Located on Gardner Bay north of Seattle, the Port of Everett was in desperate need of a facelift. So in 2009, the owner began planning a $9 million remodeling and addition to the 38,000-square-foot former warehouse now known as Waterfront Center.

The mixed-use project includes the port headquarters, Port Gardner Yacht Sales, and Scuttlebutt Brewing Co., along with additional retail space and a community room. The interior entrance for all tenants is through a 12,000-square-foot common area and two-story atrium.

The Port chose Everett’s 2812 Architecture to design the expansion, stressing the desire to tie in the existing structure. The Waterfront Center lies adjacent to the largest public marina on the West Coast and was designed to achieve the U.S. Green Building Council’s LEED Silver designation.

The interior of the building reflects the steps the design team took to create a flow between old and new. “The original building was a tilt-up concrete structure, so it seemed natural to continue along those lines,” says Adam Clark, principal with 2812 Architecture. He achieved this look “by removing a corner of the existing building and placing the addition in that area. The existing mezzanine structure was added onto and utilized as well.”

The designer and owner considered both economics and function in choosing finishes for the project. After considering a variety of products and their costs, they decided on a portland cement-based, self-leveling overlayment (ASTM C150) specifically created and patented to be polished.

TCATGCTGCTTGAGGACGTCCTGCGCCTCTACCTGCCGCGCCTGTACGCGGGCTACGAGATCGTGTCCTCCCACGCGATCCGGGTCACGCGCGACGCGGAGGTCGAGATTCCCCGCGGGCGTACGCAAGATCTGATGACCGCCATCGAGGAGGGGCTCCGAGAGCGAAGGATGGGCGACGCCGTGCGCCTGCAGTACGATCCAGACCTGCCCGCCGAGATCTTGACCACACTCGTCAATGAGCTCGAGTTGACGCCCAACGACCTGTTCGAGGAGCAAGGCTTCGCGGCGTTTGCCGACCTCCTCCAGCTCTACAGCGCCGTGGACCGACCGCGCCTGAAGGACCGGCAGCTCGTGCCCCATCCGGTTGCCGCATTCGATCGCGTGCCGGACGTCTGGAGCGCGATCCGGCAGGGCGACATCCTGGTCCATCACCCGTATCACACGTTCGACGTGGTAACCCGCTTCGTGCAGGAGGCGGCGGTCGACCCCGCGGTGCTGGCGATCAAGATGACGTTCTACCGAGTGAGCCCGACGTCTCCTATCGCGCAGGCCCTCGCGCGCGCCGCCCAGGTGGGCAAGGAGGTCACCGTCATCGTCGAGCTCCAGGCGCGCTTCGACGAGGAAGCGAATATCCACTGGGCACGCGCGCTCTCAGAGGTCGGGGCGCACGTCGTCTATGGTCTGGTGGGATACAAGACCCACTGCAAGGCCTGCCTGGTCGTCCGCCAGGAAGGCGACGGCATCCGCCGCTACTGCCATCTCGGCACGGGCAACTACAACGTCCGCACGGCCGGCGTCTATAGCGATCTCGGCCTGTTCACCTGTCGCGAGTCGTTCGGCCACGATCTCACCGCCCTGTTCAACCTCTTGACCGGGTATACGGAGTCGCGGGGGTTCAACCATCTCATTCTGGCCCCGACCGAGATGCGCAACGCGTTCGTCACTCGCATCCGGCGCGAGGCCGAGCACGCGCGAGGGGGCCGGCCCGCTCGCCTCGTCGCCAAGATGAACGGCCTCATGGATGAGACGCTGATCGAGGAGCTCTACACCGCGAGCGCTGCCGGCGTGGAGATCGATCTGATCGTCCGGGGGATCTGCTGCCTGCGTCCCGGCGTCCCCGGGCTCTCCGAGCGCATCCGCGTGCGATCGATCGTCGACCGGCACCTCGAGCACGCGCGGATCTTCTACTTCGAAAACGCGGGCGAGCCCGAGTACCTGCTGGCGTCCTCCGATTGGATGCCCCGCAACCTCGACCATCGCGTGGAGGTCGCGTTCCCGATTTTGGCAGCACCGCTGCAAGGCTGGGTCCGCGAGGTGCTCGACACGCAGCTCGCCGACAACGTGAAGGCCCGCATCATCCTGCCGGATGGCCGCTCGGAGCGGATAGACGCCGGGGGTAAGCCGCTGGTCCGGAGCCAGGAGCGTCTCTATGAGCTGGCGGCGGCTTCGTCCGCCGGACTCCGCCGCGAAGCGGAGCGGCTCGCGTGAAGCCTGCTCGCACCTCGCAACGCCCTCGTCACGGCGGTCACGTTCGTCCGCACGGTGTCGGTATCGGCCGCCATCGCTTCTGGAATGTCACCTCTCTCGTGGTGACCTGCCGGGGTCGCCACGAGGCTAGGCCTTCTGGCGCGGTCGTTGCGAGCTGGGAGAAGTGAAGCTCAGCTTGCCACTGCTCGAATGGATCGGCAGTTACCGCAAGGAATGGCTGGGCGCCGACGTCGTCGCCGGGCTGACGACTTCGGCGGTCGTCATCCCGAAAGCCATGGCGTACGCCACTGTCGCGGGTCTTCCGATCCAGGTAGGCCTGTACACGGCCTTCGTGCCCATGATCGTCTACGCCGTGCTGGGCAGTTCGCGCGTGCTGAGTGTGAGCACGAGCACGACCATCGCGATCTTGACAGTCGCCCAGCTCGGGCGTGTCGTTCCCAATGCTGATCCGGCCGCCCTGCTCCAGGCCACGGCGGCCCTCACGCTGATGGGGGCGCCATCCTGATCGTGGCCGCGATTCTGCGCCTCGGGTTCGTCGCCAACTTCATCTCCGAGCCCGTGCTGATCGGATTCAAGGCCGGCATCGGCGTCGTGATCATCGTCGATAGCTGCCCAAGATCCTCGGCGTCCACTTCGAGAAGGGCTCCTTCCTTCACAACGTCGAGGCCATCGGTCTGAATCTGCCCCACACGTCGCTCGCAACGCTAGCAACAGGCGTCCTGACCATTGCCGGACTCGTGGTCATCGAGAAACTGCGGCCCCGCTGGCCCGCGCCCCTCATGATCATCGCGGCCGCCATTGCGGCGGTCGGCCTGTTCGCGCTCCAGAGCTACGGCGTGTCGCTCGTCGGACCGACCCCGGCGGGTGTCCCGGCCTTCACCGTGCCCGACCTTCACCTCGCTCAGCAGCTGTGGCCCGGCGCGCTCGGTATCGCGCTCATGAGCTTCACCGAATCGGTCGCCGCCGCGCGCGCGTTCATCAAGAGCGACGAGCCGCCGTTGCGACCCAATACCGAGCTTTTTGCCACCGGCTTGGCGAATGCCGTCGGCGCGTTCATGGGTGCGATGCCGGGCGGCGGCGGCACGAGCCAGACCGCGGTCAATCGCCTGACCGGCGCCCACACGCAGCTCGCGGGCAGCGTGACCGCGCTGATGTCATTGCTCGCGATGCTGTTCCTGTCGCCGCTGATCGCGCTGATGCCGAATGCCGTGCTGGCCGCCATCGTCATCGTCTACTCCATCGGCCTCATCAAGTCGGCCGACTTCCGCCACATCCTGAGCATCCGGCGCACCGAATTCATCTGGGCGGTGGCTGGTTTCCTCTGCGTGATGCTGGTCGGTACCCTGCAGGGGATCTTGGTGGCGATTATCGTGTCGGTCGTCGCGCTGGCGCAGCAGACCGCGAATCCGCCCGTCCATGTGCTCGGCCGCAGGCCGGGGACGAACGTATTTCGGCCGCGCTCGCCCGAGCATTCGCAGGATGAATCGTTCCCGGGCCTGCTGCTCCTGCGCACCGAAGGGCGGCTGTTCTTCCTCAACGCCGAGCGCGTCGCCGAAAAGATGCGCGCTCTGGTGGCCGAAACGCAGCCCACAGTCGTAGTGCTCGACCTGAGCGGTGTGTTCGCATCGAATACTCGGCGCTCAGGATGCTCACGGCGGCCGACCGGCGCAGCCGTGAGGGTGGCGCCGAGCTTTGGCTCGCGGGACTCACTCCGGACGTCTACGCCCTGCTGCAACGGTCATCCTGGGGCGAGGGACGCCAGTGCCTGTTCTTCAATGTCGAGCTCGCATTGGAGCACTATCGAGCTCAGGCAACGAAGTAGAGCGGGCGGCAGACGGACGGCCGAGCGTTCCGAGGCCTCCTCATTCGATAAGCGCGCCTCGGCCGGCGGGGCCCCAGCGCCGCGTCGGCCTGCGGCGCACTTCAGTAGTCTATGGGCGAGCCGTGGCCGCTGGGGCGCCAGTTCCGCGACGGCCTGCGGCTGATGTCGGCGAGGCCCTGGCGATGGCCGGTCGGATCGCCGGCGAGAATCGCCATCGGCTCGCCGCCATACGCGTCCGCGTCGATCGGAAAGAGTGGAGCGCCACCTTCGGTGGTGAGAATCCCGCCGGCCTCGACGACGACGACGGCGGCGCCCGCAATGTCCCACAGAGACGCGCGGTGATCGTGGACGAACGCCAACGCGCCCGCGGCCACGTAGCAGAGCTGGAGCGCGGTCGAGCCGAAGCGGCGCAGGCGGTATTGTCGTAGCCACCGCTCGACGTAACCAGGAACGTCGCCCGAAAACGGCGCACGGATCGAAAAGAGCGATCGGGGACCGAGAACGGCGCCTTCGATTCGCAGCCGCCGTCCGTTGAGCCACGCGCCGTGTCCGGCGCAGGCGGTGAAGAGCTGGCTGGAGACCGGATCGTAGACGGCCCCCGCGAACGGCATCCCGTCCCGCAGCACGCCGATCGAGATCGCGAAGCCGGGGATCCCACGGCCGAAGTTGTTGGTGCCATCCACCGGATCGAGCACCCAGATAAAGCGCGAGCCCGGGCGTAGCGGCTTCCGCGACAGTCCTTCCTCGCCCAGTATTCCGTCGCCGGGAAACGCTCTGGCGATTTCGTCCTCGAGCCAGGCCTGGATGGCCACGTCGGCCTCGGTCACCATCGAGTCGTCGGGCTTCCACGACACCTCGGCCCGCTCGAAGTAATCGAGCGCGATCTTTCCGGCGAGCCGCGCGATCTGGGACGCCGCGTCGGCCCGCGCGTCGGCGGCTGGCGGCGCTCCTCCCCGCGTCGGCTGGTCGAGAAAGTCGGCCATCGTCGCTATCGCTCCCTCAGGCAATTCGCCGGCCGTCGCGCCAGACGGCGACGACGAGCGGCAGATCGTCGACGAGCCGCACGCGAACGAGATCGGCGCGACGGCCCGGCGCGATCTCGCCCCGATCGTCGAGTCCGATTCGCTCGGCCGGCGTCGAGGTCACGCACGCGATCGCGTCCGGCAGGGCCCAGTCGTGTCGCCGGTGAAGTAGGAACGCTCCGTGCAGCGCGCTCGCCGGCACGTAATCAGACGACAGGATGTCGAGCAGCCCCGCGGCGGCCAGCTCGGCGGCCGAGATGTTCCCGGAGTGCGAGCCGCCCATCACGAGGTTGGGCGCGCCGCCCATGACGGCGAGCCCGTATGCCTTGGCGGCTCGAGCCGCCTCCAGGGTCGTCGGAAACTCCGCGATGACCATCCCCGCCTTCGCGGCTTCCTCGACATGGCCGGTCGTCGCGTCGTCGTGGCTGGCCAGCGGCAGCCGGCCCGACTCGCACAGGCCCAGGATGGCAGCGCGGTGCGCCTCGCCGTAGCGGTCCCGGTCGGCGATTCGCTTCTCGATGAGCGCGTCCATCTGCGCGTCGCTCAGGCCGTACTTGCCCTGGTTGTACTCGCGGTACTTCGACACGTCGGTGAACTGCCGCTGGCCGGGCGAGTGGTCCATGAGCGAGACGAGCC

The product, Deco-Pour, is available as an overlayment, or as terrazzo (meeting the 70% minimum aggregate exposure requirement to be identified as terrazzo), and can be integrally colored or dyed. By being a true portland cement-based concrete, the overlayment achieves full chemical densification.

Polished concrete contributes more than just performance benefits, as can be seen by 2812 Architecture’s design focus. With the seamless transition from floor to stair (and overlayment to terrazzo) along with where the floor, stairs, and walls all meet, the designer accomplished a natural synergy and flow throughout the atrium.

In addition, though not needed to meet the LEED Silver requirement on this particular project, the overlayment provides potential LEED contribution for post-consumer waste, zero VOCs, regional manufacturing, construction waste management, thermal mass, light reflectivity, and maintenance requirements. The project was completed in December 2010.